Some say the mantra for agile development is to be sufficiently resolute to move fast and break things, but as enterprises grow the consequences of doing so become unsustainable, as Apple appears to have learned with iOS 13.
A report claims Apple has changed the way its development teams work in response to a variety of bugs that crept into iOS 13.
It seems that Apple’s engineers have tended to push even features into daily builds of the operating systems before they were fully tested.
The effect of this was to make test hardware unstable as the OS would end up running a whole bunch of system components, some stable, some not, and some abandoned.
Of course, Apple’s platforms are inherently pretty robust, but the impact on the company’s testing procedures appears to have been to make it rather difficult for the testers to fully comprehend the actual state of the software they were testing.
This means that bugs crept into the operating system without being recognized as such, the report suggests – and the company has changed its approach for iOS 14 (“Azul”) development.
These changes have also been applied to the way it develops all its other platforms.
Actions have consequences
The impact of Apple’s previous development procedure on end users meant we saw multiple reports of things like disappearing email, app instability and sketchy network coverage once iOS 13 shipped.
To its credit, Apple moved swiftly to address problems as it found them, but the operating system has now seen 10 versions since September 19, 2019 – but this means customers have needed to install new software on more or less a weekly basis.
This also impacts third party software developers who may have needed to upgrade their apps at the same time. That’s annoying to customers and developers, and has a cost significance for Apple’s enterprise users.
Of course, the truth of the matter is that regular software upgrades and an efficient distribution system are also platform strengths, but I believe Apple strives to deliver feature enhancements in its releases – it doesn’t want to be fixing bugs.
At the same time, Bloomberg claims its developers were aware of problems with iOS 13 even before June’s WWDC event, choosing to focus on building a less buggy iOS 13.1 version rather than attempting to optimize iOS 13.
It is worth observing that iOS 13.1 patched 24 bugs on its release.
How Apple has changed its approach
The company is adopting a different approach in iOS 14 development — and this approach is being adopted across all its operating systems.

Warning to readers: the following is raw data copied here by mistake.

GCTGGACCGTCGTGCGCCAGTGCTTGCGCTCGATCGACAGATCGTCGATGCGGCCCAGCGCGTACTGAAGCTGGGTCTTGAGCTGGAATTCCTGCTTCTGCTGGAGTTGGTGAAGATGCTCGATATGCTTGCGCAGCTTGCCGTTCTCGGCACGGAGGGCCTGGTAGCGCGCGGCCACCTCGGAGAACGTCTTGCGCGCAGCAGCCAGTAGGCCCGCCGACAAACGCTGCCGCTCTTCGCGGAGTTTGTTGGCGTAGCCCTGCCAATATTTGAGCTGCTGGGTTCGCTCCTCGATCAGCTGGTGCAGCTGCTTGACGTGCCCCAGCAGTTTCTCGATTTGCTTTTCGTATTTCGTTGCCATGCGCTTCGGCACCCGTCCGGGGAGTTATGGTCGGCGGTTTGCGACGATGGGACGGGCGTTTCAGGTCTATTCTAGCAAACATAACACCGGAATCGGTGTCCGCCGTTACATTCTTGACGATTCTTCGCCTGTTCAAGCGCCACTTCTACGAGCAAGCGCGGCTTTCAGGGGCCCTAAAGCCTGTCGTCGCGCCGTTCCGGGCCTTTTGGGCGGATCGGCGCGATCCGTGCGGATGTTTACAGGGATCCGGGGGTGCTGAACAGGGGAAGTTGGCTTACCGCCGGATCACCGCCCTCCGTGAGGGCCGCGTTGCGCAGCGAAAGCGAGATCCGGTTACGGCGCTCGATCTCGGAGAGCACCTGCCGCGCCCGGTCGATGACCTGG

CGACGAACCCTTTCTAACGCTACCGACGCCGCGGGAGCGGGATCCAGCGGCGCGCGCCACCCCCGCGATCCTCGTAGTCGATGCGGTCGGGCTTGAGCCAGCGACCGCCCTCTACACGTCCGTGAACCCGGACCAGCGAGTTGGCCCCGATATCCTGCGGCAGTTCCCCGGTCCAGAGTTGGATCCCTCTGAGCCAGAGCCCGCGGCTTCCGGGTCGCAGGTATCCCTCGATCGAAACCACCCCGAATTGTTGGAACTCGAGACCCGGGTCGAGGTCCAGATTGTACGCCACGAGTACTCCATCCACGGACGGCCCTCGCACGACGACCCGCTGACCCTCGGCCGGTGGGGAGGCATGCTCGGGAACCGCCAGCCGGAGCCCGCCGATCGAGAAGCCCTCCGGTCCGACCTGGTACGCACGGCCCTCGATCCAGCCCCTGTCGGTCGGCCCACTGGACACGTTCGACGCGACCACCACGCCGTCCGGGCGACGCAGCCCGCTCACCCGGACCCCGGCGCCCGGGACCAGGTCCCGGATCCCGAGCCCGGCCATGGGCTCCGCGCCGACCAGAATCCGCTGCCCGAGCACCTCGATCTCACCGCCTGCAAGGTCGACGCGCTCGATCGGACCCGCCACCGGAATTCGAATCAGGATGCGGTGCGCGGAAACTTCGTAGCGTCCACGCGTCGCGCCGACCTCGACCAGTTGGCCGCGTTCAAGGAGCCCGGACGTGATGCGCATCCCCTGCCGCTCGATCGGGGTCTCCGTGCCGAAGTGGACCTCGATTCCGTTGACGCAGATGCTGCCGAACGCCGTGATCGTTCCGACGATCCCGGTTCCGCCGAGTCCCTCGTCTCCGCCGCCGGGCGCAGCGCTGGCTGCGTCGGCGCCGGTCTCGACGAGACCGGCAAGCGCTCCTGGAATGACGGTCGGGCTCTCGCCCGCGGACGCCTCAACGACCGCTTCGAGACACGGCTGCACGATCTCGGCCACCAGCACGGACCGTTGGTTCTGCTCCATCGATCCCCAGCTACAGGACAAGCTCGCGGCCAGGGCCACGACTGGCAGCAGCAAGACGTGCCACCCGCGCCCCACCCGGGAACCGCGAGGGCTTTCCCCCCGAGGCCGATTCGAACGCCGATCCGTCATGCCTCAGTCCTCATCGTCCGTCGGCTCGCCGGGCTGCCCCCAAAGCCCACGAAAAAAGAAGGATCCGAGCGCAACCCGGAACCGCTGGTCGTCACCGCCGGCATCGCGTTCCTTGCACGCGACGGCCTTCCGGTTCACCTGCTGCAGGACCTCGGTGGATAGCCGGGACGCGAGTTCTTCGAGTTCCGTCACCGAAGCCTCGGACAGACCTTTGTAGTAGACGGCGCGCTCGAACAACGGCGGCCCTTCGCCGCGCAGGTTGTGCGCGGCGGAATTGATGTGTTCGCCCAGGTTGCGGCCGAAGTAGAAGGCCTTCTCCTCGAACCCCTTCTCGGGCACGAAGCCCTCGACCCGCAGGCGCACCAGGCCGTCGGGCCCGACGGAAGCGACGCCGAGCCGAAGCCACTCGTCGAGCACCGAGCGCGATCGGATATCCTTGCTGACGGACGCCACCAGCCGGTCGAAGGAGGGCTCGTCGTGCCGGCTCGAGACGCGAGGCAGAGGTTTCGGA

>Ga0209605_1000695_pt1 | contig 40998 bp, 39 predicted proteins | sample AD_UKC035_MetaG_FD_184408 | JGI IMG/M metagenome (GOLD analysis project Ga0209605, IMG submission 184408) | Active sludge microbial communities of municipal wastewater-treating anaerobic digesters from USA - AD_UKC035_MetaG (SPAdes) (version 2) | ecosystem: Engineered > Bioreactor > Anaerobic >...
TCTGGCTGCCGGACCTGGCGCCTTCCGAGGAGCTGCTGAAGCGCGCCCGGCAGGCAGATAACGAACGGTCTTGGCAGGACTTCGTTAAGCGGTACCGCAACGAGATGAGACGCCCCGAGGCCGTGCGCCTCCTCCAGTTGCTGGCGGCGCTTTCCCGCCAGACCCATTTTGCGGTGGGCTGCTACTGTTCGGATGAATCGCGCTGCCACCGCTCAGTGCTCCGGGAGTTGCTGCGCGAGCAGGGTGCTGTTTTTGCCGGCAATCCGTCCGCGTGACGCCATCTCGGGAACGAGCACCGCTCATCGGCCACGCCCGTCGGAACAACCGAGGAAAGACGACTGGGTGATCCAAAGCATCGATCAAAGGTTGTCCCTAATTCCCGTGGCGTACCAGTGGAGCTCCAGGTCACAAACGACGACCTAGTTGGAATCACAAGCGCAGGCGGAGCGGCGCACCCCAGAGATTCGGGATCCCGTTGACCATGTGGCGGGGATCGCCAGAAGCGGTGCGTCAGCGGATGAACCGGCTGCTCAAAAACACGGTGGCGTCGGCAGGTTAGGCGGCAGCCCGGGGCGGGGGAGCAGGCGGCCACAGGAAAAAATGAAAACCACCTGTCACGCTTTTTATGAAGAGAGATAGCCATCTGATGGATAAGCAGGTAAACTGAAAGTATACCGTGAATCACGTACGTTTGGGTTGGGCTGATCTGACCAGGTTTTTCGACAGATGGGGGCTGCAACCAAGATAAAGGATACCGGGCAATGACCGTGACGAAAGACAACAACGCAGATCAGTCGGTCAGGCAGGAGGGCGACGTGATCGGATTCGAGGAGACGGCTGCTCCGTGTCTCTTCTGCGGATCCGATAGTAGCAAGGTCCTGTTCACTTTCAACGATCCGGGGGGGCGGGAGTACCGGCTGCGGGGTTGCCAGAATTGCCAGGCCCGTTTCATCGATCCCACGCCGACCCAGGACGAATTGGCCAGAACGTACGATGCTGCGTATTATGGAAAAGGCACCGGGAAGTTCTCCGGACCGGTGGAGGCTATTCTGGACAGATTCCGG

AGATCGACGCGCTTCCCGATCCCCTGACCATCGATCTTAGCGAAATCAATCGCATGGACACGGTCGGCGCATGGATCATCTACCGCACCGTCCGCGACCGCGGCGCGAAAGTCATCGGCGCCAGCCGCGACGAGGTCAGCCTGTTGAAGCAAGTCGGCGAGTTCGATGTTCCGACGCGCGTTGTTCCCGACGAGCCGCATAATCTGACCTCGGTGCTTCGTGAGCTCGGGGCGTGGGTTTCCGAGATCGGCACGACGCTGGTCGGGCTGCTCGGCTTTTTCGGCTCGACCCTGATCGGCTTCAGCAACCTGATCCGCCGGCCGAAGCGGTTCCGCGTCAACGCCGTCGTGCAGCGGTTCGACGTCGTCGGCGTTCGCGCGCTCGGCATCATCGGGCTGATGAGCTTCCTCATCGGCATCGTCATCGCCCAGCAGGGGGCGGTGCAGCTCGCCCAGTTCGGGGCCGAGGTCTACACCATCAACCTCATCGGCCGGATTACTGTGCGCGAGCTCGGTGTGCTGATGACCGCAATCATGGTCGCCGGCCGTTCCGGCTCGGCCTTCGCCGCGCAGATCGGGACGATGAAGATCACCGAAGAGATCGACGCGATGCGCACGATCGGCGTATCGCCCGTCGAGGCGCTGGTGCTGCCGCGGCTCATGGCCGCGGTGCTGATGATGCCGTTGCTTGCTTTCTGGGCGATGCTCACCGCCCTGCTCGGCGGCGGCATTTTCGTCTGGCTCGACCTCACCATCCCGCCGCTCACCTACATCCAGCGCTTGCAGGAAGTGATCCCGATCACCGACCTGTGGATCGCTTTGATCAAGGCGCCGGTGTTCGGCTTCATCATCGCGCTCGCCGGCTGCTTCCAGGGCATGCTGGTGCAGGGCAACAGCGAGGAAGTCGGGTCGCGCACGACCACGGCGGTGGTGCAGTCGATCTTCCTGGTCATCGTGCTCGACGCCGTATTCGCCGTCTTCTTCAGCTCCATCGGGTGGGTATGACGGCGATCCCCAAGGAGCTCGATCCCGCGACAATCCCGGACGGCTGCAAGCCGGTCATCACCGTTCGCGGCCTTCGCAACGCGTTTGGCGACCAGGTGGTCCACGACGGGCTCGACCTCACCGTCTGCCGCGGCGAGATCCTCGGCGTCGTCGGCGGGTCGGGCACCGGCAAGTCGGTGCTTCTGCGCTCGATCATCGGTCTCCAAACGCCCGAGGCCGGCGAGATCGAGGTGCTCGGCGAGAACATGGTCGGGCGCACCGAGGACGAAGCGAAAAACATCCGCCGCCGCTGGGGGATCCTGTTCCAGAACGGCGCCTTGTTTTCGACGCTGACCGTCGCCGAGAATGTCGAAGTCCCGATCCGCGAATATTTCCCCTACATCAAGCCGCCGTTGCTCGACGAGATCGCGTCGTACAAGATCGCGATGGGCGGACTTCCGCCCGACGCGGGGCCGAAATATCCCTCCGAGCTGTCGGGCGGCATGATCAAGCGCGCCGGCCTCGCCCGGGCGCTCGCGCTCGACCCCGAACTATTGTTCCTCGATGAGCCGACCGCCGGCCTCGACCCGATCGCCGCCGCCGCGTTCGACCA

Incomplete software features will not longer be distributed in the same way. They will still be inside those daily builds, but will be switched off by default. Testers need to autonomously enable new features through a configuration panel, called Flags.
The intention is that by doing this, Apple gains better visibility into how software components are performing, what works and what doesn’t, and will hopefully more easily identify features that just aren’t yet ready to ship.
That’s the plan, at any rate.
The significance of this is that Apple’s customers should end up with a better user experience and encounter fewer software bugs in future – even if they are running public beta versions.
This is important because one of the jewels in Apple’s crown is that its customers upgrade their devices rapidly. It’s important as it provides developers with a stable platform for their apps, and provides security benefits to end users.
Apple has said that at present, 50% of all devices use a version of iOS 13, but the rate of adoption does seem a little slower than it was at this stage of previous release cycles.
It’s not a huge difference – Apple’s platform advantage remains – but it is not a trajectory the company will want to encourage.
Which is I guess why information of the change in its development practises has leaked.
Are there any lessons?
There are always lessons. One of the biggest is scale.
Apple serves around a billion customers with iOS.
Unlike the customer base of other more fragmented mobile platforms, nearly all these people are using a version of the OS that’s at most around a year old.
This is a strength as it means developers can focus their effort on the current and most recent versions of the company’s operating systems.
However, ensuring this advantage requires that the company knuckles down on stability when it releases software; while the scale of the audience it needs to address means that even a slight imperfection can become a colossal problem.
It’s the classic problem in any form of success:
On the way up, most organizations can be agile and flexible to change, unconstrained by reputation or legacy.
However, at some point on the journey, most organizations grow to a point at which significant resources must be spent on simply standing still, and may need to slow expansion and development in order to maintain the quality of what they provide already.
Most mature businesses end up there. Apple’s teams do a pretty good job as a veteran company at maintaining agility while also maintaining existing products, but the move to adopt new development practises reflects a similar challenge.
Some may argue that taking this step suggests Apple is becoming slightly less agile… but I don’t believe for a second this means it has forgotten how to dance – and with early rumors suggesting iOS 14 will be packed with new features (with some held back for iOS 15), I’ve a feeling it will still show others how well it commands the floor.
Though hopefully with bug-free dancing shoes.